Family Watching TV

Like TVs, Mutual Funds are Getting Cheaper. Here's Why:

September 30, 2019
Tom LimogesBy Tom Limoges
Assistant Vice President - Investments

Advances in technology are great for consumers. As technologies and processes improve, production costs lower and in turn so does the retail price of the item. Nowhere is this more evident than in the flat-screen television market.

Over the last 20 years, televisions have become thinner — and so have their retail prices. When I first started my career at SNB back in 2002, the average cost for a standard 40 to 42-inch flat panel TV was somewhere north of $2,500. A recent internet search reveals the same style of TV (now about one-third as thick) costs around $200.

In the investment world, we have seen a similar trend in the costs associated with investment options like mutual funds.

Actively Managed Mutual Funds are More Affordable

An expense ratio is a way to measure the cost that a company charges you to manage a particular mutual fund or exchange traded fund (ETF). For instance, if a mutual fund charges a 1 percent expense ratio, the annual cost of ownership would be $10 for every $1,000 you have invested.

Decline in Asset Weighted Average Fees

As the chart above indicates, the average mutual fund expense has been falling steadily over the past two decades. Like lower technology costs, cheaper fund costs are a good thing for the consumer. Over time, improvements in technology, scale, and competition have all led to declining fund costs for investors.

One of the major sources of competition within the mutual fund industry has been a growing investor preference for index funds. What are index funds? Index funds are mutual funds that are managed to replicate the holdings of a particular investment index. For example, one of the largest indexes is the S&P 500 – holding the largest 500 US stocks. 

Index Funds vs. Actively Managed Mutual Funds

Index funds are different from actively managed mutual funds. In an actively managed mutual fund, you may be invested in similar companies to an index fund, but still have the ability to adjust your weightings and holdings based on a belief that the fund, through selection and weighting, can outperform a particular index.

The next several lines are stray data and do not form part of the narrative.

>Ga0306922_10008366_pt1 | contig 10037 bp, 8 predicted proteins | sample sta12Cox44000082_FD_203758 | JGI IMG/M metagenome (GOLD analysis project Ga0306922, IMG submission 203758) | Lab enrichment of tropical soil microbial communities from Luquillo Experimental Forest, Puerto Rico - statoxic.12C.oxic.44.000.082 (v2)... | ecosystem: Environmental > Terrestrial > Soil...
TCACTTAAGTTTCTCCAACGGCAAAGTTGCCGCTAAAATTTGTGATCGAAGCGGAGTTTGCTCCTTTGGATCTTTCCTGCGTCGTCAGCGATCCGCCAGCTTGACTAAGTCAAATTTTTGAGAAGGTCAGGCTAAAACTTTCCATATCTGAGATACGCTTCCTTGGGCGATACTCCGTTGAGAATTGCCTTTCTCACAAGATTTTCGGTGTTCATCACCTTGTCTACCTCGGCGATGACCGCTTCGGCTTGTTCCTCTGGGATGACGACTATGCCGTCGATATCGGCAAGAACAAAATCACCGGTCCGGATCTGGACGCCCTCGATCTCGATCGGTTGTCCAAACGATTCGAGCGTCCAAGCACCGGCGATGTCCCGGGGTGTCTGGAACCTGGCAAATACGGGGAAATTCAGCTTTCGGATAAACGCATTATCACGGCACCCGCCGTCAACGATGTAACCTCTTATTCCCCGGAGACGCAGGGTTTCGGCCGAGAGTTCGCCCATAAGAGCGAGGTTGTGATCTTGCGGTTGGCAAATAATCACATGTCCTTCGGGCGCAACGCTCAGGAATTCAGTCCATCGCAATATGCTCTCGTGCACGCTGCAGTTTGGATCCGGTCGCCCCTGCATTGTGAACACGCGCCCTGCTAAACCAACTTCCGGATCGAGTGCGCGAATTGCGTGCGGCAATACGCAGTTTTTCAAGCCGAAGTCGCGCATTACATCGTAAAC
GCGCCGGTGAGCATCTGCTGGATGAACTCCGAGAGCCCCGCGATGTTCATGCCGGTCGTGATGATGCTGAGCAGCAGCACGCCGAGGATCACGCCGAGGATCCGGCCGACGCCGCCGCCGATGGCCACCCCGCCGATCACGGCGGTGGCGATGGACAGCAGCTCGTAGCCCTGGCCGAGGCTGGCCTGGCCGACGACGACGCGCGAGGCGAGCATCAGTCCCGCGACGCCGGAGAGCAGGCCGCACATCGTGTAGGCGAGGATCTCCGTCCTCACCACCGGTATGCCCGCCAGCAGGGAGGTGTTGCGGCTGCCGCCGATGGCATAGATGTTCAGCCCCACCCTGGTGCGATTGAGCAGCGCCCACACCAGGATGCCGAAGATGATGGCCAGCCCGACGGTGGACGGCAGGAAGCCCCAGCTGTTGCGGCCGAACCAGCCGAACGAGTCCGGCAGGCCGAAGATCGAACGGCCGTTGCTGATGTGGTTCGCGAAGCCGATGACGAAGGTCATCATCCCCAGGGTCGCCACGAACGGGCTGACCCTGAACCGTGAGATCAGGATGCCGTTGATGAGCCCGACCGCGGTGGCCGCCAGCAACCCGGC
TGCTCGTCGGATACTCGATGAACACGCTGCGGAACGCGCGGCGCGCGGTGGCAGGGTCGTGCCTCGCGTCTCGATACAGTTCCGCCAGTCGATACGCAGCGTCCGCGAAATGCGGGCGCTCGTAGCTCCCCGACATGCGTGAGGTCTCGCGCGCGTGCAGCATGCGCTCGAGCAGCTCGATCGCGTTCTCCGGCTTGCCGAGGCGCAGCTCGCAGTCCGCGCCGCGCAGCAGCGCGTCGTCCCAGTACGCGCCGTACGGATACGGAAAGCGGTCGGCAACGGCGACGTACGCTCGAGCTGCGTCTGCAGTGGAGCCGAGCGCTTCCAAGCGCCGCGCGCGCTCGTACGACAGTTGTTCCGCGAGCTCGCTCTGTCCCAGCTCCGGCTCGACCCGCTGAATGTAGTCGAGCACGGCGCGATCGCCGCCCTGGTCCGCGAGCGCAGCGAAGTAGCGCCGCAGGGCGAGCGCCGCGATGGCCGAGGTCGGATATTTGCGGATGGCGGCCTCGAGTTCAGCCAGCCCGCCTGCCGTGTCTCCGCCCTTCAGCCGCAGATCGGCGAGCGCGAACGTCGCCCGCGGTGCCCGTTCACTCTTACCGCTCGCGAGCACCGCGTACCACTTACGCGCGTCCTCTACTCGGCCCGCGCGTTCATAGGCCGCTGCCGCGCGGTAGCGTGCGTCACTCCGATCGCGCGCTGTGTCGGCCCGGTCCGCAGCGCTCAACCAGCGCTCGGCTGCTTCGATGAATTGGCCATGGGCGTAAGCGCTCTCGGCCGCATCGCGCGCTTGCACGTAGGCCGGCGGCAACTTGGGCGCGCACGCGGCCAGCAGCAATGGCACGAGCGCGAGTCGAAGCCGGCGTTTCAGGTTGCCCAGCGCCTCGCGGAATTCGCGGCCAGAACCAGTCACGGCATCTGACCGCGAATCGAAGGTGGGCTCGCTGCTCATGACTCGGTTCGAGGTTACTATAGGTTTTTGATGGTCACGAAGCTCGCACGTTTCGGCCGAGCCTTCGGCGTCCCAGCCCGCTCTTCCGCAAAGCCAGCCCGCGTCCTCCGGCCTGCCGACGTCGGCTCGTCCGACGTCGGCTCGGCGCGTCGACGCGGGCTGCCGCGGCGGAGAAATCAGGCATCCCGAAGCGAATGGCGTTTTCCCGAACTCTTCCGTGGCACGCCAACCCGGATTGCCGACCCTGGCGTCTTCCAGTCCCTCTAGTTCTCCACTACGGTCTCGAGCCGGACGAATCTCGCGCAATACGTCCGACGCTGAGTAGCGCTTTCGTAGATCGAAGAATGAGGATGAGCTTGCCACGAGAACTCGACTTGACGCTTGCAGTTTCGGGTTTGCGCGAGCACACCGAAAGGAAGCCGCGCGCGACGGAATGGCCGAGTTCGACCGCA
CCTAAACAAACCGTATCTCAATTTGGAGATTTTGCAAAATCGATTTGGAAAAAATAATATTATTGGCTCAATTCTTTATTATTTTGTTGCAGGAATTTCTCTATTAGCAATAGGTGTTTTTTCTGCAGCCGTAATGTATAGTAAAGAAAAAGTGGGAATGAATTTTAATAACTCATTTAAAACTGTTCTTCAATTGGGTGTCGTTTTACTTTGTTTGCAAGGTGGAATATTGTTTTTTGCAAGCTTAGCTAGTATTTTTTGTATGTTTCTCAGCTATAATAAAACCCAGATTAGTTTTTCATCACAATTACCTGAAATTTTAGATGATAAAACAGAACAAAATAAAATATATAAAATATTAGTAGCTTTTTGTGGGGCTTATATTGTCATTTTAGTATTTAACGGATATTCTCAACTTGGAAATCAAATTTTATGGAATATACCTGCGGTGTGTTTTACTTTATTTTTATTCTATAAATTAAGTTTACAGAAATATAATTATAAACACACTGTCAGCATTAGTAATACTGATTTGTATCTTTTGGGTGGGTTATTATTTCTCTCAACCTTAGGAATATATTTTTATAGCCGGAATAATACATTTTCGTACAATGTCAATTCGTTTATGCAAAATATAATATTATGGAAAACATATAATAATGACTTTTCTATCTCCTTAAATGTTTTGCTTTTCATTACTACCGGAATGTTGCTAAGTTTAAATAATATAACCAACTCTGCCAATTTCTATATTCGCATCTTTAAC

By design, index funds are lower in expense when compared to actively managed funds. However, actively managed funds can also have low costs, depending on the share class in which you're invested. Both low cost active and passive funds have attracted more investor dollars in recent years – as indicated by the chart below. As a result, competition has pushed funds to introduce new lower cost share classes.

Shift to Low Cost Funds

With the amount of changes that are occurring in the investment world, how do customers know which mutual funds are the most cost-effective and high performing? No consumer wants to feel “buyer’s remorse” when they see a new flat screen TV on sale for half the price that they paid last month. 

At Security National Wealth Management, we pay close attention to fund expenses for our clients and work with the mutual fund companies to ensure our clients are given the most appropriate and lowest cost fund available. So settle into your couch, grab the remote and flip the Netflix on your flat screen TV with peace of mind, knowing that your fund fees aren’t going to give you buyer’s remorse.

About the Author

Tom Limoges

Tom Limoges is an Assistant Vice President in Investments, developing investment strategies for Security National Bank's Wealth Management Division. He holds an M.B.A. from Wayne State (Neb.) College, and has been a member of the SNB Wealth Management team since 2002.